Her passport said she was Cha Jung Hee. She knew she was not. So began a 40-year deception for a Korean adoptee who came to the US in 1966. Told to keep her true identity a secret from her new American family, this eight-year-old girl quickly forgot she was ever anyone else. But why had her identity been switched? And who was the real Cha Jung Hee? In the Matter of Cha Jung Hee is the search to find the answers.
It follows acclaimed filmmaker Deann Borshay Liem as she returns to her native Korea to find her “double,” the mysterious girl whose place she took in America. Traversing the landscapes of memory, amnesia and identity, while also uncovering layers of misinformation in her adoption, this moving and provocative film probes the ethics of international adoptions and reveals the cost of living with someone else’s identity. Part mystery, part personal odyssey, it raises fundamental questions about who we are…and who we could be but for the hands of fate.
A poignant culmination of the journey begun in First Person Plural. The film will elicit provocative discussions about identity, race, the politics and ethics of international adoption, and ideas of nation and belonging.
Elaine H. Kim, Professor, Asian American Studies, U.C. Berkeley
a brilliant and moving film that demonstrates how abstract debates over family, race, class and identity both arise out of and inform a life...It is an excellent resource for classes in the humanities and social sciences concerned with cultural interaction and the complexity of family and identity.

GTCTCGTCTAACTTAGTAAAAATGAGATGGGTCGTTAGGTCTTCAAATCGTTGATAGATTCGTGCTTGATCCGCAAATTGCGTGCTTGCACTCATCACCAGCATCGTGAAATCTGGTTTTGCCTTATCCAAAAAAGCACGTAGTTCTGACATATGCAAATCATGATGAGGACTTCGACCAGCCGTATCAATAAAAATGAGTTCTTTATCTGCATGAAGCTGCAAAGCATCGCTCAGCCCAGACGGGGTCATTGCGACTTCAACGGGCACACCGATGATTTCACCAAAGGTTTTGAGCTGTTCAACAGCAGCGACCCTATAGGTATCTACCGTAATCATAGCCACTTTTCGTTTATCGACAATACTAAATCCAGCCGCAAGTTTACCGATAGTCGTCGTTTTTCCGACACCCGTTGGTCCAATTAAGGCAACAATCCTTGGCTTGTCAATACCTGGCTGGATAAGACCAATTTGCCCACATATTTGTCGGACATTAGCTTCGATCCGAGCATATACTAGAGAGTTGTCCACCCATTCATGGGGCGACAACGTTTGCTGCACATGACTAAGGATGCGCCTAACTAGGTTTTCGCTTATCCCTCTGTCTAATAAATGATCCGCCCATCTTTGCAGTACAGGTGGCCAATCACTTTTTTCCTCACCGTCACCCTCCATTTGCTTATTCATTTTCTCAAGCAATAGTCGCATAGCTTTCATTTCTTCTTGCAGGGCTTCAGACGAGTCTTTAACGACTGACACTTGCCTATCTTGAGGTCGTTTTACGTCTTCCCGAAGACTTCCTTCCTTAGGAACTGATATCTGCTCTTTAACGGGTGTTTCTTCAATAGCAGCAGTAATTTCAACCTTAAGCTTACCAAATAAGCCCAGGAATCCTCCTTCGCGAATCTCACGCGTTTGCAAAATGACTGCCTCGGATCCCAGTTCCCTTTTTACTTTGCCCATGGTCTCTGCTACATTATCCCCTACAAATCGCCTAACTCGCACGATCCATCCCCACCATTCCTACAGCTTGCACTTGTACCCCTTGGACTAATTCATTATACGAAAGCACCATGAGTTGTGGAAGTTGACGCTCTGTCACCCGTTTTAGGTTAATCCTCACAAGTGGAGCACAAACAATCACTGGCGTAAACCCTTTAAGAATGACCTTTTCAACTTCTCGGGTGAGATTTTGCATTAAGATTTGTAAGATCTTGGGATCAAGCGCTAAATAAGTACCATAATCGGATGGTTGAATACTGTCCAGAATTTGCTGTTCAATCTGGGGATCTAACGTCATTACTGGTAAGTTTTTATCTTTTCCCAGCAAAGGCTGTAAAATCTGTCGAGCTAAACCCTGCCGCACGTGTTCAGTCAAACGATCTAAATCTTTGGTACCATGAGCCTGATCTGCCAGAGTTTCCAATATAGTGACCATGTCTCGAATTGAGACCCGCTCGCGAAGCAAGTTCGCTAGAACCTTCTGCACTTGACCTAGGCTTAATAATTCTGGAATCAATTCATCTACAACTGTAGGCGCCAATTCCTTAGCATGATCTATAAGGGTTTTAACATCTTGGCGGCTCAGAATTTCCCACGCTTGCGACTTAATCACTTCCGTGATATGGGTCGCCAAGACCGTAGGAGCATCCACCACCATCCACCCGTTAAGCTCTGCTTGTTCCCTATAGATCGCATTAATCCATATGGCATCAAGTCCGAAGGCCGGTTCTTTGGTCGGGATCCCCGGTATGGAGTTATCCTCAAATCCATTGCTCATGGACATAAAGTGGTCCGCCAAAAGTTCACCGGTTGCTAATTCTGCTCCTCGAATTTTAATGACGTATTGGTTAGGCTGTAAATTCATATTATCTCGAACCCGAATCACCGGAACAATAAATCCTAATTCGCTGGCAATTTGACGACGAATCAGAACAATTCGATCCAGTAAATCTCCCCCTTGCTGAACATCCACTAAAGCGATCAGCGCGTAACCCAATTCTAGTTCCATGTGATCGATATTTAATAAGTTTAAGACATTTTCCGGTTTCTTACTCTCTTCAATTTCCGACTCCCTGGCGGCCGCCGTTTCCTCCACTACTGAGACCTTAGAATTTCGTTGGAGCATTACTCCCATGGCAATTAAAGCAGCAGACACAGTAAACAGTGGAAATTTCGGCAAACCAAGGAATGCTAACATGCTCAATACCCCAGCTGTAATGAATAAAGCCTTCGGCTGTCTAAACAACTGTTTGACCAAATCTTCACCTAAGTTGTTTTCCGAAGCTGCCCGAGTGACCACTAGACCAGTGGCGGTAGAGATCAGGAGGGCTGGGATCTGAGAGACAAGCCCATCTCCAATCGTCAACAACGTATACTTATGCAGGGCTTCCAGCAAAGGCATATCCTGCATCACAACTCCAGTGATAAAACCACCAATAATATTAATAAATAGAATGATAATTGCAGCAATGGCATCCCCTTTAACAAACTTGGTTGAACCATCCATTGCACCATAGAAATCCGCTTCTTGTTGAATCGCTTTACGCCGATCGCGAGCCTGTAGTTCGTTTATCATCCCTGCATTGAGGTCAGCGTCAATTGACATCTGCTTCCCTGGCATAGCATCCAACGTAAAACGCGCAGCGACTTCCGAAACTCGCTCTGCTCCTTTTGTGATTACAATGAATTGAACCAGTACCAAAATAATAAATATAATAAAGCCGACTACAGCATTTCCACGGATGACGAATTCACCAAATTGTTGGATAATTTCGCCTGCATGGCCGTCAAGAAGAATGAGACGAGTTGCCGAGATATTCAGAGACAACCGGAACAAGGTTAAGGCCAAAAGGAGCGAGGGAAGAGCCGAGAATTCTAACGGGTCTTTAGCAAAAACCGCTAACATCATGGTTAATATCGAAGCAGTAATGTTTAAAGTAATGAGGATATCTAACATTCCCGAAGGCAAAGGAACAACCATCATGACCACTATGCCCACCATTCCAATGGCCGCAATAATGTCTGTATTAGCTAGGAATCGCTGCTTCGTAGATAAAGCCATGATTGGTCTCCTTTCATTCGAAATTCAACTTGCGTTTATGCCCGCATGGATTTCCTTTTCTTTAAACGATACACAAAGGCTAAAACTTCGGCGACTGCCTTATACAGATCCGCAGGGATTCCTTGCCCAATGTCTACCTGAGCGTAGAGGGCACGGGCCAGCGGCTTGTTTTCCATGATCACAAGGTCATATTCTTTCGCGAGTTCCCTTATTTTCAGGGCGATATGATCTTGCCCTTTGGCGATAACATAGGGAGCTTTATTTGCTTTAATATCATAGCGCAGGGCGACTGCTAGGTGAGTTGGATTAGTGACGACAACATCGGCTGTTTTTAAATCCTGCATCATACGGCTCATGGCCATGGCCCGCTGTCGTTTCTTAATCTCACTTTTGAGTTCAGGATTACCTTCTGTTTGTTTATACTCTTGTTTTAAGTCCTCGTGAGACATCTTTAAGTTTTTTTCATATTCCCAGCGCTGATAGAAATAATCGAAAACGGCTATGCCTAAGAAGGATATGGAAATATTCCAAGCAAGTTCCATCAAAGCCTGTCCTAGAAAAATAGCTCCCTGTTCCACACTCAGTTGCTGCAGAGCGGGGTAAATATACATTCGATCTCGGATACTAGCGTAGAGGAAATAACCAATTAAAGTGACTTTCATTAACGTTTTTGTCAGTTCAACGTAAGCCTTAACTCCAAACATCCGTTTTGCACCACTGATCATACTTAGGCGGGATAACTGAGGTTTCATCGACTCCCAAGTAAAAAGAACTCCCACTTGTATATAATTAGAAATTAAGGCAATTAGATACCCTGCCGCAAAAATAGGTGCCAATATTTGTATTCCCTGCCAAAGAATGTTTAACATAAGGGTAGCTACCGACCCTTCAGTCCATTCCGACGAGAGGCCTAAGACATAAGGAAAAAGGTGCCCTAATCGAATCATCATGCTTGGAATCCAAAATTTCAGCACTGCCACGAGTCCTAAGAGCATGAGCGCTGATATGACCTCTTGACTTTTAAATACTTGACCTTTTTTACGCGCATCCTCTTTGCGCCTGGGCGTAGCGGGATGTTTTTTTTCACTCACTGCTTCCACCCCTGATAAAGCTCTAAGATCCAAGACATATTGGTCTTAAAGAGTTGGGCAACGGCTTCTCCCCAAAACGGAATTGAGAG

Sally Haslanger, Professor of Philosophy, Director, Women's and Gender Studies, Massachusetts Institute of Technology
a fascinating look into one woman's personal story of transnational adoption and also a rare window onto the experiences of a generation of working class women in South Korea
Eleana Kim, Ph.D., Department of Anthropology, University of Rochester
IN THE MATTER OF CHA JUNG HEE is an exquisitely crafted film that should be in every school library
Ann Fessler, Professor, Rhode Island School of Design, filmmaker and author of "The Girls Who Went Away: The Hidden History of Women Who Surrendered Children for Adoption in the Decades before Roe v. Wade (The Penguin Press, 2006)
With her unique ability to mix personal perspective to larger institutional issues, Deann Borshay Liem has created two films that are important contributions to the exploration of the complexity of transnational and transracial adoption.
Beth Hall, Executive Director, PACT - An Adoption Alliance